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Clinical Investigations: LUNG CANCER |

Delays in the Diagnosis and Treatment of Lung Cancer*

Eija-Riitta Salomaa, MD, PhD; Susanna Sällinen, BM; Heikki Hiekkanen, MSc; Kari Liippo, MD, PhD
Author and Funding Information

*From the Department of Respiratory Diseases (Drs. Salomaa and Liippo, and Ms. Sällinen), Turku University Hospital, Turku, Finland; and the Department of Biostatistics (Ms. Hiekkanen), Turku University, Turku, Finland.

Correspondence to: Eija-Riitta Salomaa, MD, PhD, Department of Respiratory Diseases, Turku University Hospital, Alvar Aallon tie 275, FIN-21540 Preitilä, Finland; e-mail: eija-riitta.salomaa@tyks.fi



Chest. 2005;128(4):2282-2288. doi:10.1378/chest.128.4.2282
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Study objectives: This study was undertaken to measure delays of diagnosis and to assess the causes for those delays in patients with lung cancer. In addition, the relation of delay times and survival was analyzed.

Design: A retrospective study based on patient records. Dates for symptoms, visits to doctors, investigations, treatment, and death were recorded.

Setting: Patients who were found to have lung cancer at Turku University Hospital, Finland, during 2001.

Patients: Records of 132 patients were reexamined.

Results: The median delay in patient presentation from first symptoms to first appointment with a general practitioner (GP) was 14 days. The median delay by the GP before writing a referral was 16 days, the median referral delay was 8 days, the median delay from the first visit to a specialist until the diagnosis was 15 days, and the median treatment delay was also 15 days. Thirty percent of patients received treatment within 1 month from the first hospital visit, and 61% received treatment within 2 months. The median symptom-to-treatment delay was almost 4 months. The delay in seeing a specialist was shorter in patients with advanced cancer and small cell lung cancer. About half of our patients fulfilled the criteria of the British Thoracic Society recommendations. A longer specialist treatment delay seemed to correlate with better survival in advanced disease, but it was not an independent significant factor for survival.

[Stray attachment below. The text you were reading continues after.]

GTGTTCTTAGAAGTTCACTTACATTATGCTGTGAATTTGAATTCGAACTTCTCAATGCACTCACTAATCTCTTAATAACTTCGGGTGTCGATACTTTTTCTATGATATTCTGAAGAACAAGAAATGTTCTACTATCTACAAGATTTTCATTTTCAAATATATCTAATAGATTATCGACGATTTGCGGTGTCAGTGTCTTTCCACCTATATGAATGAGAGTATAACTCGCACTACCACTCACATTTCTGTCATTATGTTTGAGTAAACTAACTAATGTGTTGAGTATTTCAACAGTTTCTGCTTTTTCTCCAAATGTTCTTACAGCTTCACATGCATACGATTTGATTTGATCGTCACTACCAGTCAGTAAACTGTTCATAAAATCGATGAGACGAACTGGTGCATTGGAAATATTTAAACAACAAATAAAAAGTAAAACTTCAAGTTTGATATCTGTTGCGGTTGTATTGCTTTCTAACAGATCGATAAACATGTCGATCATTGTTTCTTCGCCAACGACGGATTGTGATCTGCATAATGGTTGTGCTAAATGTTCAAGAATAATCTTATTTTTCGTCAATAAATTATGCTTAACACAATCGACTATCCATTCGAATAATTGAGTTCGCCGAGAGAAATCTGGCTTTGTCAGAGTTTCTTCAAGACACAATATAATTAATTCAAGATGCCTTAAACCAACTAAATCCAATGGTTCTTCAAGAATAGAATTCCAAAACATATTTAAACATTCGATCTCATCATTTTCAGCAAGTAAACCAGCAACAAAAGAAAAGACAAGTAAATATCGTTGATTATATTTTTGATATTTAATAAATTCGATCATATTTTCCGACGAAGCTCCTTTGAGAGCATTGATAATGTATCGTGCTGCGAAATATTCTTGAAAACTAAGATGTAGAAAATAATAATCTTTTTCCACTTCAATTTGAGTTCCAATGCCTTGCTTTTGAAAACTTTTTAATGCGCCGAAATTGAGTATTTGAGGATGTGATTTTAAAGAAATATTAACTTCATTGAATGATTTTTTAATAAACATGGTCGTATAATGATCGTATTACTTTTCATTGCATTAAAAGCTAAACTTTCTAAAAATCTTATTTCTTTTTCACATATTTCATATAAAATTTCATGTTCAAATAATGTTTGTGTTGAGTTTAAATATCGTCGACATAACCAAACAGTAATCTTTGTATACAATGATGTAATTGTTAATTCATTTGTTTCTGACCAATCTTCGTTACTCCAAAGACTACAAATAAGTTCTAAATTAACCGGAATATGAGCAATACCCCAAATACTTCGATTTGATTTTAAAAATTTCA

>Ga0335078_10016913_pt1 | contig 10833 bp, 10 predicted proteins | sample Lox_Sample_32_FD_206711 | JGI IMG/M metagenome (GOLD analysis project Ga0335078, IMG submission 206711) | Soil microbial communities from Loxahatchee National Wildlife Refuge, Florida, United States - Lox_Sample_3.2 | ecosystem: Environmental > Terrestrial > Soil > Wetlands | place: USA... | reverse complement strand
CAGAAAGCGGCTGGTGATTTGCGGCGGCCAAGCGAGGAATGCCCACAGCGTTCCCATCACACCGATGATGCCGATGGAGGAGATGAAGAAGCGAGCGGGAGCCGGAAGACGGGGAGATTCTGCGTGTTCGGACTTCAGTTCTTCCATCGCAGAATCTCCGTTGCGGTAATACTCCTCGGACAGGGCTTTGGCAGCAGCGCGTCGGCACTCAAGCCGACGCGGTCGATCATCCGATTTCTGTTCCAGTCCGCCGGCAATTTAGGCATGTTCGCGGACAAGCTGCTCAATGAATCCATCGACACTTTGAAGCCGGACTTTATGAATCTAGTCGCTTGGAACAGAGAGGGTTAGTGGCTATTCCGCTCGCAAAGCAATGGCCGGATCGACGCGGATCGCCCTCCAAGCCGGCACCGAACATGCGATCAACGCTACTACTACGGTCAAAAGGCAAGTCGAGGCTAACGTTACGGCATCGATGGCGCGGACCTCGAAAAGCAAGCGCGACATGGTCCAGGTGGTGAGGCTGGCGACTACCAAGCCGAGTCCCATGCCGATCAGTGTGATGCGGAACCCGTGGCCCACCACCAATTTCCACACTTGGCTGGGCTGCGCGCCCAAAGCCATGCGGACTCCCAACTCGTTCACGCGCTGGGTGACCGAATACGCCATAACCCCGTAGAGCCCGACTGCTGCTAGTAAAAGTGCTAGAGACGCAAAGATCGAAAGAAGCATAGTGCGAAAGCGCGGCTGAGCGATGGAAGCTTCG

Conclusions: Several reasons for long delays were found, but on many occasions patients underwent numerous consecutive procedures before a diagnosis of cancer was confirmed. Shortening the diagnostic and treatment delay times might be possible with little extra cost by a multidisciplinary team approach and by rapid access to carefully planned investigations, but decreasing the patient delay might be more difficult. This study shows that long specialist treatment delays are not correlated with worse prognosis in patients with advanced disease. In patients with more limited disease, the delay time may be more critical, and if curative treatment is the goal, the diagnostic process should proceed without needless delay to avoid a situation in which curable disease becomes incurable.

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lung cancer

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